A small team of researchers at Bell Labs released the first version of the UNIX computer operating system in 1969 in an effort to build a reliable programming software that could run on multiple platforms. Its openness and flexibility made it a key platform driving the development of computer hardware, software, and data networks in the past four decades.

UNIX emerged from a frustrating status quo in the computer science of the 1950s. Computers were not interoperable. Even within the same company, different computer lines often needed interpreters to communicate with one another. Computers also lacked flexibility. Operating systems were customized for each machine and, sometimes, each task. If a company wanted to upgrade its computer systems, it might need to create an entirely new operating system, which would have to be tediously reprogrammed with all of the old data.

In 1965, a team of computer scientists from Bell Labs and General Electric partnered with researchers at MIT to design the Multics (Multiplexed Information and Computing System) mainframe. This time-sharing system would be scalable, upgradeable, and capable of supporting many users, but it proved to be too expensive to sell on the market.

Hoping to create a more affordable platform, a small group at Bell Labs, which included Ken Thompson, Dennis Ritchie, Doug McIlroy and J.F. Ossanna, began work on UNIX in 1969. UNIX operated on a set of operational principles, including the use of plain text to store data, the organization of files hierarchically, and the development of “pipes” that connected data processes to achieve a specific output.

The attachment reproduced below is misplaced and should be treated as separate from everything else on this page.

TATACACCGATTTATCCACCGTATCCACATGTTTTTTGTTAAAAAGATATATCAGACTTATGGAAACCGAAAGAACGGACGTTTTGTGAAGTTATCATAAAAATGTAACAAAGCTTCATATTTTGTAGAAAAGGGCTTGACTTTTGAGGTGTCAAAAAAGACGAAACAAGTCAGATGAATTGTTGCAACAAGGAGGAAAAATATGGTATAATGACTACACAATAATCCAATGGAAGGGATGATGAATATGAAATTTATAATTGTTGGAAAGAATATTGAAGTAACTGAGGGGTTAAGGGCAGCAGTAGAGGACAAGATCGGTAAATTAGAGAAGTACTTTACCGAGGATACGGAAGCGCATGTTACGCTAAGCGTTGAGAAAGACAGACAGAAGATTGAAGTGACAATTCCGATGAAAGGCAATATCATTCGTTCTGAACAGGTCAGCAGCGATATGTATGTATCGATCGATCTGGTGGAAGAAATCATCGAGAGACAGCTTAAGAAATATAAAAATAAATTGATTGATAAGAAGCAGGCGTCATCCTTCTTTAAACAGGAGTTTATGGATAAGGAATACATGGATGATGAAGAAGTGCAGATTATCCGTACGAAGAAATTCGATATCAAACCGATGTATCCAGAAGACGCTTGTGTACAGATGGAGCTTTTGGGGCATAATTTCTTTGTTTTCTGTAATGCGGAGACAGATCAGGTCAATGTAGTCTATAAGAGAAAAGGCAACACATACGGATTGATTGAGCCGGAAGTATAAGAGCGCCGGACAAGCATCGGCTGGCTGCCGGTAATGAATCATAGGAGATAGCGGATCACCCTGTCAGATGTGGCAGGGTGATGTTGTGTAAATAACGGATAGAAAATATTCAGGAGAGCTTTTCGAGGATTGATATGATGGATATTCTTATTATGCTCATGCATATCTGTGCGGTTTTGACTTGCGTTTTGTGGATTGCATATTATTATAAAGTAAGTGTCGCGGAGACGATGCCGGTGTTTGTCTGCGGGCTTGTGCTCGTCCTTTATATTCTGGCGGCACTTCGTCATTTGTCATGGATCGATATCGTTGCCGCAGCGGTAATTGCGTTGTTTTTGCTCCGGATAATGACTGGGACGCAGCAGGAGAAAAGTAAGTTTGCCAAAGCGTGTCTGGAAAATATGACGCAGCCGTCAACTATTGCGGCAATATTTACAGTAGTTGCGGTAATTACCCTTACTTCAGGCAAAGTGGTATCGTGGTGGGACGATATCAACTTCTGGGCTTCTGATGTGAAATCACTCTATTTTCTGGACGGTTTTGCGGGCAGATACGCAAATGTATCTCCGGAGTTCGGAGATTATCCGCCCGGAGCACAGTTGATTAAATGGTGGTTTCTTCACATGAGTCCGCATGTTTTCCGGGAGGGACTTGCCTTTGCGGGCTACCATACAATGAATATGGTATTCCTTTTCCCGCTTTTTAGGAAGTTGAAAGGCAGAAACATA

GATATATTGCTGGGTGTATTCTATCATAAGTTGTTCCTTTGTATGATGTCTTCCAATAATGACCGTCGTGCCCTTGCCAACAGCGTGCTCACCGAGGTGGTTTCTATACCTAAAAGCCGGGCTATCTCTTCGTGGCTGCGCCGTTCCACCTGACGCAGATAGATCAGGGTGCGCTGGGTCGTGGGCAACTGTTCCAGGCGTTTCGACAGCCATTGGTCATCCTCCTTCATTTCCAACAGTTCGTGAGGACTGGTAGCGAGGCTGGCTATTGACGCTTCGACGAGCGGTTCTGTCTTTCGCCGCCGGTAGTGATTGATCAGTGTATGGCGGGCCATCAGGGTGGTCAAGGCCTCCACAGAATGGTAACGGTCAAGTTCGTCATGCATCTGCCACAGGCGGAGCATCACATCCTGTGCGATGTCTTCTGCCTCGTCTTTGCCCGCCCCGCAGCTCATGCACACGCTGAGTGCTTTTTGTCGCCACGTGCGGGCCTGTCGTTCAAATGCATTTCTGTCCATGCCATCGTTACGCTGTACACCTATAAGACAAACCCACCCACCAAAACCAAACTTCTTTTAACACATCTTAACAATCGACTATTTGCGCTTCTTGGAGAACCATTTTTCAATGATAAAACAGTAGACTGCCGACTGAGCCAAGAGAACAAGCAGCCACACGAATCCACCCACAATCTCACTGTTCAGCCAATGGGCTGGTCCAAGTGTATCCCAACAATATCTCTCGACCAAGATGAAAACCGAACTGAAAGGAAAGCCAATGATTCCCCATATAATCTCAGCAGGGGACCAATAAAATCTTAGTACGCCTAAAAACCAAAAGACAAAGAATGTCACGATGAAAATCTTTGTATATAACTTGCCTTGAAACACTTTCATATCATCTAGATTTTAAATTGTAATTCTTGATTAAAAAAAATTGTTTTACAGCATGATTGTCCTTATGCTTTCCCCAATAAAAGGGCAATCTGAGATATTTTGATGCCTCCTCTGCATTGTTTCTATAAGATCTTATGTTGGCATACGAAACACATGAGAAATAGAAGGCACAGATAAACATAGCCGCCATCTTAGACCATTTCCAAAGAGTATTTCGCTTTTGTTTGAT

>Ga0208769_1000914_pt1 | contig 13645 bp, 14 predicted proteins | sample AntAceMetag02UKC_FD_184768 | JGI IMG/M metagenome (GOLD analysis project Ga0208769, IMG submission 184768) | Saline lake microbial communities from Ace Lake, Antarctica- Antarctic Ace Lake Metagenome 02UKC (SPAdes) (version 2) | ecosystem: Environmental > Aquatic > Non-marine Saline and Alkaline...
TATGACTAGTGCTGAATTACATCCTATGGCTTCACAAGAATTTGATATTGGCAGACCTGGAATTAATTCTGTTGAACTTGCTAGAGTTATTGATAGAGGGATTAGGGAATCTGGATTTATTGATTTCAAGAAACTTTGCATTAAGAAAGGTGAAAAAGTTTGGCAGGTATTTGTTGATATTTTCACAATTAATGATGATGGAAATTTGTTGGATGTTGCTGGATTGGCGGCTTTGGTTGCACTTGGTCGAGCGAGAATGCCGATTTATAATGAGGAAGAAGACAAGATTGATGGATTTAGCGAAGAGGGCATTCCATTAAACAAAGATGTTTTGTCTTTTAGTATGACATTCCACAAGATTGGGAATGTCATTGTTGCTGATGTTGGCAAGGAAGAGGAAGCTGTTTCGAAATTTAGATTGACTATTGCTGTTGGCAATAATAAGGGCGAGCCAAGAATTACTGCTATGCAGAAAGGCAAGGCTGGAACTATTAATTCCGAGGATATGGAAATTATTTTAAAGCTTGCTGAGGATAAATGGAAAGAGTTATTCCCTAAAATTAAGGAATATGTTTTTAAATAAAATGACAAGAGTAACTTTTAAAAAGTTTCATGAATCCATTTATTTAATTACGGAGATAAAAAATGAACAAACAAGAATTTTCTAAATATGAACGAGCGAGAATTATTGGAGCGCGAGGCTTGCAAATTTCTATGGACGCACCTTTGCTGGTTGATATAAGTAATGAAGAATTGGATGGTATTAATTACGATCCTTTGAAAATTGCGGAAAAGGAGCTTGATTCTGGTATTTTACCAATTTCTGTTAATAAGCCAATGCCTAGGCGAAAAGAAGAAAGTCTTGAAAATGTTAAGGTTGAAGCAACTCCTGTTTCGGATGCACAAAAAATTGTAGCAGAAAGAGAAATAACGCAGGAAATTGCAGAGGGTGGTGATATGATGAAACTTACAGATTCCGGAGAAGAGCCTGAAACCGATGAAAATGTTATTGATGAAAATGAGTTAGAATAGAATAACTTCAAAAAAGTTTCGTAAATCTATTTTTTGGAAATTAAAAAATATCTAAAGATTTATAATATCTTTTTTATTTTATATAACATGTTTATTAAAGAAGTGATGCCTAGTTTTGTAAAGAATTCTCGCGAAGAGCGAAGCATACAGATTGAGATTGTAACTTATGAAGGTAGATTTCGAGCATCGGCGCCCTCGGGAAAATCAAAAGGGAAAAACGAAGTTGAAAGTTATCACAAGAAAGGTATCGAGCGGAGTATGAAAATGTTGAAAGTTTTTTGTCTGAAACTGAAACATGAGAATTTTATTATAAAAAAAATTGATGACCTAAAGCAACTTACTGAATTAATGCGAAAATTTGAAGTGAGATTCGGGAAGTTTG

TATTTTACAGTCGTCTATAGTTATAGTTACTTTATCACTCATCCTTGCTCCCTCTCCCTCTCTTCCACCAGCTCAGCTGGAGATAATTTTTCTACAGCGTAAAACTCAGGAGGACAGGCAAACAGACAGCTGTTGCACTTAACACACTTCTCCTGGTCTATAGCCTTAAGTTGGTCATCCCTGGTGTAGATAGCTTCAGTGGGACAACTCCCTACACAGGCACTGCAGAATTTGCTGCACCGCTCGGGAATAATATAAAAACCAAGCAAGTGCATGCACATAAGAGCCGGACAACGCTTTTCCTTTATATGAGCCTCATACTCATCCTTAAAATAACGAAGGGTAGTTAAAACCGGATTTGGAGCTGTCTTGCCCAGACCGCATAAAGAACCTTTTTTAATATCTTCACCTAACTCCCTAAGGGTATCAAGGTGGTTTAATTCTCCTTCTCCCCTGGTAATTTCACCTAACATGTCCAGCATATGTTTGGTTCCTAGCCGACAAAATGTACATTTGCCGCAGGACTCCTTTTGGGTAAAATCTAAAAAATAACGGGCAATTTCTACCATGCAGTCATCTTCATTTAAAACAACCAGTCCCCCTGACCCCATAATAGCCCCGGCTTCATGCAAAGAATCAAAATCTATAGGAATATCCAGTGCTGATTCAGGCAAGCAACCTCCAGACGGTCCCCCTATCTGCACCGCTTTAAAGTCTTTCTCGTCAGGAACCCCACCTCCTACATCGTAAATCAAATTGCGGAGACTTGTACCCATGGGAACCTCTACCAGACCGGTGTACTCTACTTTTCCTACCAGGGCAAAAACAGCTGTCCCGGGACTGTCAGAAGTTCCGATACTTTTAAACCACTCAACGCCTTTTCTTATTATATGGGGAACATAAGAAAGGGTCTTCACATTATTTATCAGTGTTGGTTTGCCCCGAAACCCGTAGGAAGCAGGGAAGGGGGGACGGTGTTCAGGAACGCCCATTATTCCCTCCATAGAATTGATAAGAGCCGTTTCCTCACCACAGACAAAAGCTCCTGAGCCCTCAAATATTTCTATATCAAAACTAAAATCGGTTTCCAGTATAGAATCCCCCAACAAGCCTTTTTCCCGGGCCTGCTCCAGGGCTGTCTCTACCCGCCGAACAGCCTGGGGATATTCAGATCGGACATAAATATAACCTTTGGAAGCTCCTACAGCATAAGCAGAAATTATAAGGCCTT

The founders of UNIX began the project on a PDP-7 computer, which Ken Thompson had been using to design and play a game, “Space Travel,” that took advantage of the machine’s top-notch display terminal. Through designing this game, Thompson and Ritchie gained programming skills necessary to operate a PDP-7. Through a series of meetings and drafts in the summer of 1969, Thompson and Ritchie created a set of processes for an operating system, including a command interpreter and the ability to copy, print, delete, and edit files.

In 1970, Thompson and Ritchie convinced their research department heads to invest in a new computer, the PDP-11, which had far more capacity for developing UNIX than the PDP-7. As they transferred UNIX between the computers, they developed a tool for text processing, which had an eager customer in the Bell Labs Patent Department. UNIX soon caught on at Bell Labs, as its groups recognized the value of the software as a workspace. The operating system became simpler to use in 1972, when Thompson and Ritchie converted its programming language to C.

In the mid-1970s, the popularity of UNIX spread, as the platform was released to academic institutions through inexpensive licenses. Later versions were sold to commercial and government organizations in the 1980s. By the end of the decade, the so-called “UNIX wars” broke out. One group of commercial licensees, AT&T and Sun Microsystems, tried to unify various iterations of UNIX into one system. In response, the Open Systems Foundation formed in 1988 to demand an “open” UNIX. In the end, two versions of UNIX survived.